However, new research is finding that the herd immunity threshold may be much lower, as the effective R0, or Rt, is lower. If this is the case, then the herd immunity threshold also drops. 

This paper, Individual Variation in Susceptibility or Exposure to SARS-CoV-2 Lowers Herd Immunity Threshold, hypothesizes that some people are less susceptible to getting coronavirus. If this is the case, then the prevalence rate to achieve herd immunity falls.

And we are finding that this may be true. This study, Targets of T-Cell Responses, found that some people’s immune systems may be pre-disposed to fighting SARS-CoV-2. Excerpt:

Importantly, we detected SARS-CoV-2reactive CD4+ T cells in ~40-60% of unexposed individuals, suggesting cross-reactive T cell recognition between circulating ‘common cold’ coronaviruses and SARS-CoV-2.

Importantly, pre-existing SARS-CoV-2crossreactive T cell responses were observed in healthy donors, indicating some potential for pre-existing immunity in the human population.

This means that even if a person does not have antibodies to this specific coronavirus (SARS-CoV-2), the virus might be similar enough to activate a T-cell (immune) response in people who have been infected with another coronavirus. 

The T-cell response could be enough to provide full or partial immunity. This could explain why some individuals get severe infections, while others have mild reactions or are asymptomatic.

Another paper, Disease-induced Herd Immunity Level is Lower for COVID-19, hypothesizes that we can lower the effective R0, or Rt, via behavior change. Clearly, if people wash their hands, wear masks and practice social distancing, the rate of infection will go down. 

This is also in line with the second issue raised by the first paper, i.e., that changes in behavior alter the Rt and the threshold for herd immunity.

So, have major, hard-hit metros like New York City and Madrid, achieved herd immunity? Probably not.

Are they close? Maybe. But being “close” is likely predicated on the behavior change: mask wearing, social distancing, etc. or a “new normal”.

Part 3: Were/Are Lockdowns Necessary?

If the herd immunity threshold is at the low end of current estimates, and people accept our “new normal”, then should we use lockdowns in the future? 

Sweden is the oft-cited example of a country that has not used lockdowns. However, they also have been hit hard. Precisely how hard versus another country can be hard to quantify given differences in the way deaths are counted country-by-country.

So, the best way to see how countries have been impacted by the coronavirus is to look at overall deaths relative to normal levels, which have spiked across most of the world:

Here’s a closer look at Sweden:

Over the last two and a half months, deaths have been 14% above trend and the virus peaked in mid-April.

While Sweden was hit harder than their Scandinavian peers, they didn’t get hit as hard as a half dozen other European countries, as you can see in this map:

As for coronavirus-related deaths per day for 10 million of population, here’s my chart from last weekend.

So, Sweden ended up worse-off than the U.S. but better than some other Western European countries…

So, do lockdowns work?

Of course, they work. The question is: how well, relative to the cost? People go out less and the curve gets flattened, which reduces the number of deaths due to overwhelmed hospitals in places like Spain and Italy. 

But Sweden begs a different question: are lockdowns necessary? Can governments effectively inform citizens about how to protect themselves from disease? And can their citizens follow their guidelines?

In my opinion, one of the wisest things Sweden’s government has done has been to completely defer to their public health officials.

Despite many cheering Sweden’s “excellent response”, it has not been without flaws. Many elderly have died, and the government fully admits it has failed to protect the elderly.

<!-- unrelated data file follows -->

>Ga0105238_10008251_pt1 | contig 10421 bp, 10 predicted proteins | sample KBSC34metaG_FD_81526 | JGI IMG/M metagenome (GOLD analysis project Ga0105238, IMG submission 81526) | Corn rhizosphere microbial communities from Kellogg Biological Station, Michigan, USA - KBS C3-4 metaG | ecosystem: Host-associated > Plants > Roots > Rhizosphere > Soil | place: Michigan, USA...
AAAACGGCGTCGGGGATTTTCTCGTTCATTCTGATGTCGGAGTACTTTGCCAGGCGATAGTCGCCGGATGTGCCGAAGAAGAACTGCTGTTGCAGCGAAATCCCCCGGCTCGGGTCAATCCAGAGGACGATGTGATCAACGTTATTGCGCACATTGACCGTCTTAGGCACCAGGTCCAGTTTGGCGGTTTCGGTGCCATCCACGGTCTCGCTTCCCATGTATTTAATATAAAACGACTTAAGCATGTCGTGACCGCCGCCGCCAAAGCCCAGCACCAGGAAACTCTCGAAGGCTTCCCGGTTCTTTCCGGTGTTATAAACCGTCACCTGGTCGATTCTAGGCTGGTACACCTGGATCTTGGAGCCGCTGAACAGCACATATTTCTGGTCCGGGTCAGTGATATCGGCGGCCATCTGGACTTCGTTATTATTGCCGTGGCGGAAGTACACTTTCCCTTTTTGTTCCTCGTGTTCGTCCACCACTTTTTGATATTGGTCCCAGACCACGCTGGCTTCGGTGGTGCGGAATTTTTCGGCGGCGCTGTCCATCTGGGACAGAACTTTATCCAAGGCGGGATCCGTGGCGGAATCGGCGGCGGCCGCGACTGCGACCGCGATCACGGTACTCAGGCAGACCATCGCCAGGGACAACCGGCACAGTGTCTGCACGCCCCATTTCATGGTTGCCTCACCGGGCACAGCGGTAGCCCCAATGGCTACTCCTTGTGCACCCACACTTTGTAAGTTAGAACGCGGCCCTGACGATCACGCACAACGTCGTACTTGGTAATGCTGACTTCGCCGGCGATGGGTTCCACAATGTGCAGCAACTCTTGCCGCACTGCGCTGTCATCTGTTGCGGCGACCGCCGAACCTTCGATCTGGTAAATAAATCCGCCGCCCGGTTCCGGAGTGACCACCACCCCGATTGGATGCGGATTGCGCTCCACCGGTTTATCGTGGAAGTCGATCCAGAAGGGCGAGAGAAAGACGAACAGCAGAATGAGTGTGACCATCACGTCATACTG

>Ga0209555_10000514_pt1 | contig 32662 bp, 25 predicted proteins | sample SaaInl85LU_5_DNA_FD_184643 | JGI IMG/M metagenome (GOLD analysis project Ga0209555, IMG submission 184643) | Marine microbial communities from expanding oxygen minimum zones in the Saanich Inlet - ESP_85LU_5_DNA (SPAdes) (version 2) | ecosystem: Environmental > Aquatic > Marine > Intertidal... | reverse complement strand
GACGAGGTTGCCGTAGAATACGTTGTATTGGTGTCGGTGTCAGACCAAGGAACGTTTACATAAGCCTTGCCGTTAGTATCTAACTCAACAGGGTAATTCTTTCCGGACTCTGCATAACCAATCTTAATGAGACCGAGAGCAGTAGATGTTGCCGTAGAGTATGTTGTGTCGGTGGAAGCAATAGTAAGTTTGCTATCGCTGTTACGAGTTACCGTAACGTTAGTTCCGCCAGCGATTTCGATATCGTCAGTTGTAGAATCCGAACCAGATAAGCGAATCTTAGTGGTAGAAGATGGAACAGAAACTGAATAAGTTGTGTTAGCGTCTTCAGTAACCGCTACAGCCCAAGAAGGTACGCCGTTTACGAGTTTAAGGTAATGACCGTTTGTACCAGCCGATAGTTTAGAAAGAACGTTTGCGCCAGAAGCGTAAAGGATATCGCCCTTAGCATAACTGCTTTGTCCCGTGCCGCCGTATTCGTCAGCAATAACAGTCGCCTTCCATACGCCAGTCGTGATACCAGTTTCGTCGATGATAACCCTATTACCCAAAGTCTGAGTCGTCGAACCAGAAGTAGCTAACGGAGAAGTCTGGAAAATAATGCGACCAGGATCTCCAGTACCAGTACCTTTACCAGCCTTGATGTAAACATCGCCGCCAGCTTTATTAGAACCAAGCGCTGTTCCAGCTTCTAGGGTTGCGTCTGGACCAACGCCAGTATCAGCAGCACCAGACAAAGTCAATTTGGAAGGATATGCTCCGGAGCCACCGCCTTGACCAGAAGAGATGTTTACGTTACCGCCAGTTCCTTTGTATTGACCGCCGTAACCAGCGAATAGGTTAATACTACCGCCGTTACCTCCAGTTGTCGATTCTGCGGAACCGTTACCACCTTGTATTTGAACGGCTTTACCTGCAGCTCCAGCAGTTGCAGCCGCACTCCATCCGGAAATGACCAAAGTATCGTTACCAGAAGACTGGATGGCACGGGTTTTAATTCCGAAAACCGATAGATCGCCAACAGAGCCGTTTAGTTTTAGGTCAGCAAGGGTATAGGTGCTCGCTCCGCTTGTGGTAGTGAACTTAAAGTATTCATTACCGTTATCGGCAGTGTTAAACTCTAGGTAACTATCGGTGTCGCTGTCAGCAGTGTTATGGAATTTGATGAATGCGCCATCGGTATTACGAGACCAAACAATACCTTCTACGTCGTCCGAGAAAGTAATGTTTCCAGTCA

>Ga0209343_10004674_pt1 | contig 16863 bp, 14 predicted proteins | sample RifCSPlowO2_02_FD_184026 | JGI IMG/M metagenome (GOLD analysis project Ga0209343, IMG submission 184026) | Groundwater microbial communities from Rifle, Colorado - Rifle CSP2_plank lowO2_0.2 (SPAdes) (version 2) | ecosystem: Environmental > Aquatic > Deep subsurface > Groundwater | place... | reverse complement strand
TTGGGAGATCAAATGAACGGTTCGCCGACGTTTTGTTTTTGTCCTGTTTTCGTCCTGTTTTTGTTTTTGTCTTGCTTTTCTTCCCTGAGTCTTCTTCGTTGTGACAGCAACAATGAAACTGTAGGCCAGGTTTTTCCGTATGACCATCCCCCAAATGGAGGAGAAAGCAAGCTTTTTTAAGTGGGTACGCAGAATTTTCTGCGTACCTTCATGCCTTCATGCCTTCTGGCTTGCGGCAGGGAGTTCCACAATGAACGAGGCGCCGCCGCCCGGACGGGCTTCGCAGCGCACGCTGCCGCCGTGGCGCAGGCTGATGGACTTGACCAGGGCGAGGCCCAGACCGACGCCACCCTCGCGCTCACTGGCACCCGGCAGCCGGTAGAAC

And Sweden has not left everything open either: both high schools and colleges have closed. Nightclubs and bars near outbreaks have also been shut.

Overall, though, Swedes are happy with the response, and the country has clearly entered the “new normal”, as you can see in these charts from Google comparing Sweden and the U.S.:

However, I’d argue that lockdowns were more necessary in America than in Sweden.

American trust in the government is at historic lows while Swedes trust the government FAR more.

But now, most Americans understand the gravity of the situation. More than half of Americans are wearing masks in public. And most Americans want to keep social distancing protocols in place.

Because of this change in behaviors and attitude, the future Rt here is now much lower. With that, outbreaks should be slower to expand than what we saw in New York City. 

And we are getting at better at treating the disease with drugs and keeping the max number of patients off ventilators.

So, with Americans now more vigilant and alert to the situation, the need for future lockdowns is greatly reduced…

We know how to fight the virus.

But testing is still lacking.

We have on average tested 338,000 people per day over the last seven days. Per public health officials, we need to be able to test 500k people per day in the U.S. to be able to handle an outbreak.

So we’re not quite there on testing, yet we continue to reopen.

I’m crossing my fingers that this works out okay, because most people will continue to stick to the “new normal” – for example, as I showed in my case study about Georgia the other day. Mobility data remains way below trend, despite the reopening of the state over three weeks ago. 

So, I think the risk of another New York City is much lower in this “new normal”. And because of that, it is unlikely that in “the new normal” that we need further lockdowns.

To summarize: 

  1. The coronavirus is many times more deadly than the flu.
  2. The herd immunity threshold is much lower than what is commonly believed due to our behavior changes.
  3. Lockdowns were necessary but are likely not the “new normal.” That said, we won’t be going to back to “normal” anytime soon. Even after we develop a vaccine, I strongly believe that many practices once deemed odd (like mask wearing) will be here to stay.

Welcome to our new “normal.”

Whitney Tilson

Get Whitney Tilson’s Daily delivered straight to your inbox.

About Whitney Tilson

Prior to creating Empire Financial Research, Whitney Tilson founded and ran Kase Capital Management, which managed three value-oriented hedge funds and two mutual funds. Starting out of his bedroom with only $1 million, Tilson grew assets under management to nearly $200 million.

Tilson graduated magna cum laude from Harvard College with a bachelor’s degree in government in 1989. After college, he helped Wendy Kopp launch Teach for America and then spent two years as a consultant at the Boston Consulting Group. He earned his MBA from Harvard Business School in 1994, where he graduated in the top 5% of his class and was named a Baker Scholar.

Click here for the full bio.